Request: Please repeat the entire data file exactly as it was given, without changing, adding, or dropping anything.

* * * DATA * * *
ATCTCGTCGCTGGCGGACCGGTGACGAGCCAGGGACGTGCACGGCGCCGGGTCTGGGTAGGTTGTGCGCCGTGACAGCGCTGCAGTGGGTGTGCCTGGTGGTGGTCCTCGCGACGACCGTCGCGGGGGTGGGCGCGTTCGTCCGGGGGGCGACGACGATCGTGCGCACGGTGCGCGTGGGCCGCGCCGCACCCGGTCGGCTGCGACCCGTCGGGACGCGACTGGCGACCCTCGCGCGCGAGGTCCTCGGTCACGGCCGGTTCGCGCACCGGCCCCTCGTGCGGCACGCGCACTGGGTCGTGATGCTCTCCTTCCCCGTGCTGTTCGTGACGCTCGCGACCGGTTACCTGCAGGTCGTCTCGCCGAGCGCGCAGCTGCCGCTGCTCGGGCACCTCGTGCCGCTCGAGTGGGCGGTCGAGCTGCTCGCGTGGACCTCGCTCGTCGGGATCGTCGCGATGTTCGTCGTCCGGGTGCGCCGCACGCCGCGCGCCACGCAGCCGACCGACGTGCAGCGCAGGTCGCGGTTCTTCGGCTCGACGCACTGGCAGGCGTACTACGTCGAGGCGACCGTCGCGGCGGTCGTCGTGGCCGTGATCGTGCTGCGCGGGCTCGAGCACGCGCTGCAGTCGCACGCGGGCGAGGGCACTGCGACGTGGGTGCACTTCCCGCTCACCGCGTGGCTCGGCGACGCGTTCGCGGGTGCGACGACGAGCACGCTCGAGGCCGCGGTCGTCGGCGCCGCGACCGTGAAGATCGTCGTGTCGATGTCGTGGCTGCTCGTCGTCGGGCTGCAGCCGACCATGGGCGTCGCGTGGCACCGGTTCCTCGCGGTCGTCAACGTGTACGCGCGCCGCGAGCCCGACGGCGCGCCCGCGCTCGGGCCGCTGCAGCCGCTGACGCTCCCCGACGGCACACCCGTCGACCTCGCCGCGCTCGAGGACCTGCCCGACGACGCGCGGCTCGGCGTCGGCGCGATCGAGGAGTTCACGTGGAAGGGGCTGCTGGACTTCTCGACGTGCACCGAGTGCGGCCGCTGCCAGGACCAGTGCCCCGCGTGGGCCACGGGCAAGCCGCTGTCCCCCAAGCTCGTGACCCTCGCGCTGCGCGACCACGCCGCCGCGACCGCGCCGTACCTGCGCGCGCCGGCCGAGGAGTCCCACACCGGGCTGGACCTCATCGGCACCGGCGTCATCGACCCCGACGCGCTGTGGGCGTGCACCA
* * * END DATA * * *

ATCTCGTCGCTGGCGGACCGGTGACGAGCCAGGGACGTGCACGGCGCCGGGTCTGGGTAGGTTGTGCGCCGTGACAGCGCTGCAGTGGGTGTGCCTGGTGGTGGTCCTCGCGACGACCGTCGCGGGGGTGGGCGCGTTCGTCCGGGGGGCGACGACGATCGTGCGCACGGTGCGCGTGGGCCGCGCCGCACCCGGTCGGCTGCGACCCGTCGGGACGCGACTGGCGACCCTCGCGCGCGAGGTCCTCGGTCACGGCCGGTTCGCGCACCGGCCCCTCGTGCGGCACGCGCACTGGGTCGTGATGCTCTCCTTCCCCGTGCTGTTCGTGACGCTCGCGACCGGTTACCTGCAGGTCGTCTCGCCGAGCGCGCAGCTGCCGCTGCTCGGGCACCTCGTGCCGCTCGAGTGGGCGGTCGAGCTGCTCGCGTGGACCTCGCTCGTCGGGATCGTCGCGATGTTCGTCGTCCGGGTGCGCCGCACGCCGCGCGCCACGCAGCCGACCGACGTGCAGCGCAGGTCGCGGTTCTTCGGCTCGACGCACTGGCAGGCGTACTACGTCGAGGCGACCGTCGCGGCGGTCGTCGTGGCCGTGATCGTGCTGCGCGGGCTCGAGCACGCGCTGCAGTCGCACGCGGGCGAGGGCACTGCGACGTGGGTGCACTTCCCGCTCACCGCGTGGCTCGGCGACGCGTTCGCGGGTGCGACGACGAGCACGCTCGAGGCCGCGGTCGTCGGCGCCGCGACCGTGAAGATCGTCGTGTCGATGTCGTGGCTGCTCGTCGTCGGGCTGCAGCCGACCATGGGCGTCGCGTGGCACCGGTTCCTCGCGGTCGTCAACGTGTACGCGCGCCGCGAGCCCGACGGCGCGCCCGCGCTCGGGCCGCTGCAGCCGCTGACGCTCCCCGACGGCACACCCGTCGACCTCGCCGCGCTCGAGGACCTGCCCGACGACGCGCGGCTCGGCGTCGGCGCGATCGAGGAGTTCACGTGGAAGGGGCTGCTGGACTTCTCGACGTGCACCGAGTGCGGCCGCTGCCAGGACCAGTGCCCCGCGTGGGCCACGGGCAAGCCGCTGTCCCCCAAGCTCGTGACCCTCGCGCTGCGCGACCACGCCGCCGCGACCGCGCCGTACCTGCGCGCGCCGGCCGAGGAGTCCCACACCGGGCTGGACCTCATCGGCACCGGCGTCATCGACCCCGACGCGCTGTGGGCGTGCACCA